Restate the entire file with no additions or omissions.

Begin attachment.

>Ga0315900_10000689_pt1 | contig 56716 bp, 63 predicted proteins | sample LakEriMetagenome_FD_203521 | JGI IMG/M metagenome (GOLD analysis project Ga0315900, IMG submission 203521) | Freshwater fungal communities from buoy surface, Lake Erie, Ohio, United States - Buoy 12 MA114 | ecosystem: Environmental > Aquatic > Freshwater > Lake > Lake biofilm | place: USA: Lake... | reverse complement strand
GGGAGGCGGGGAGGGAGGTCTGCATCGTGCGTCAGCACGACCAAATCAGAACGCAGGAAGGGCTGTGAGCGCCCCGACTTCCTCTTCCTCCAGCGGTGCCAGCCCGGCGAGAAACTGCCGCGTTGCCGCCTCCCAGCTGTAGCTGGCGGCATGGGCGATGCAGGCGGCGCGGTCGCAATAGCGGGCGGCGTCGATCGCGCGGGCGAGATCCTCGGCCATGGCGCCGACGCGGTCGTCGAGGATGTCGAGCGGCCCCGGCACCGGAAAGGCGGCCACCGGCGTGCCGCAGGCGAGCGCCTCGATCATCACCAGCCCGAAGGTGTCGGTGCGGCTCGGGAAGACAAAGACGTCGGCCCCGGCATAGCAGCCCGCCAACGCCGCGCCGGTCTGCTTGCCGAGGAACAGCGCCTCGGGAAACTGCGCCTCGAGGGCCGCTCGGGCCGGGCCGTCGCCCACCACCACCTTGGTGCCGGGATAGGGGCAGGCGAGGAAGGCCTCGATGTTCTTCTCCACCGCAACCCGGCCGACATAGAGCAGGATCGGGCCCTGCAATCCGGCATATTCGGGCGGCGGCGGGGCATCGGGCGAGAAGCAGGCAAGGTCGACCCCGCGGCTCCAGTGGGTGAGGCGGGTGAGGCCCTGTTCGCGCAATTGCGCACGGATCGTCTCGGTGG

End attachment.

>Ga0315900_10000689_pt1 | contig 56716 bp, 63 predicted proteins | sample LakEriMetagenome_FD_203521 | JGI IMG/M metagenome (GOLD analysis project Ga0315900, IMG submission 203521) | Freshwater fungal communities from buoy surface, Lake Erie, Ohio, United States - Buoy 12 MA114 | ecosystem: Environmental > Aquatic > Freshwater > Lake > Lake biofilm | place: USA: Lake... | reverse complement strand
GGGAGGCGGGGAGGGAGGTCTGCATCGTGCGTCAGCACGACCAAATCAGAACGCAGGAAGGGCTGTGAGCGCCCCGACTTCCTCTTCCTCCAGCGGTGCCAGCCCGGCGAGAAACTGCCGCGTTGCCGCCTCCCAGCTGTAGCTGGCGGCATGGGCGATGCAGGCGGCGCGGTCGCAATAGCGGGCGGCGTCGATCGCGCGGGCGAGATCCTCGGCCATGGCGCCGACGCGGTCGTCGAGGATGTCGAGCGGCCCCGGCACCGGAAAGGCGGCCACCGGCGTGCCGCAGGCGAGCGCCTCGATCATCACCAGCCCGAAGGTGTCGGTGCGGCTCGGGAAGACAAAGACGTCGGCCCCGGCATAGCAGCCCGCCAACGCCGCGCCGGTCTGCTTGCCGAGGAACAGCGCCTCGGGAAACTGCGCCTCGAGGGCCGCTCGGGCCGGGCCGTCGCCCACCACCACCTTGGTGCCGGGATAGGGGCAGGCGAGGAAGGCCTCGATGTTCTTCTCCACCGCAACCCGGCCGACATAGAGCAGGATCGGGCCCTGCAATCCGGCATATTCGGGCGGCGGCGGGGCATCGGGCGAGAAGCAGGCAAGGTCGACCCCGCGGCTCCAGTGGGTGAGGCGGGTGAGGCCCTGTTCGCGCAATTGCGCACGGATCGTCTCGGTGG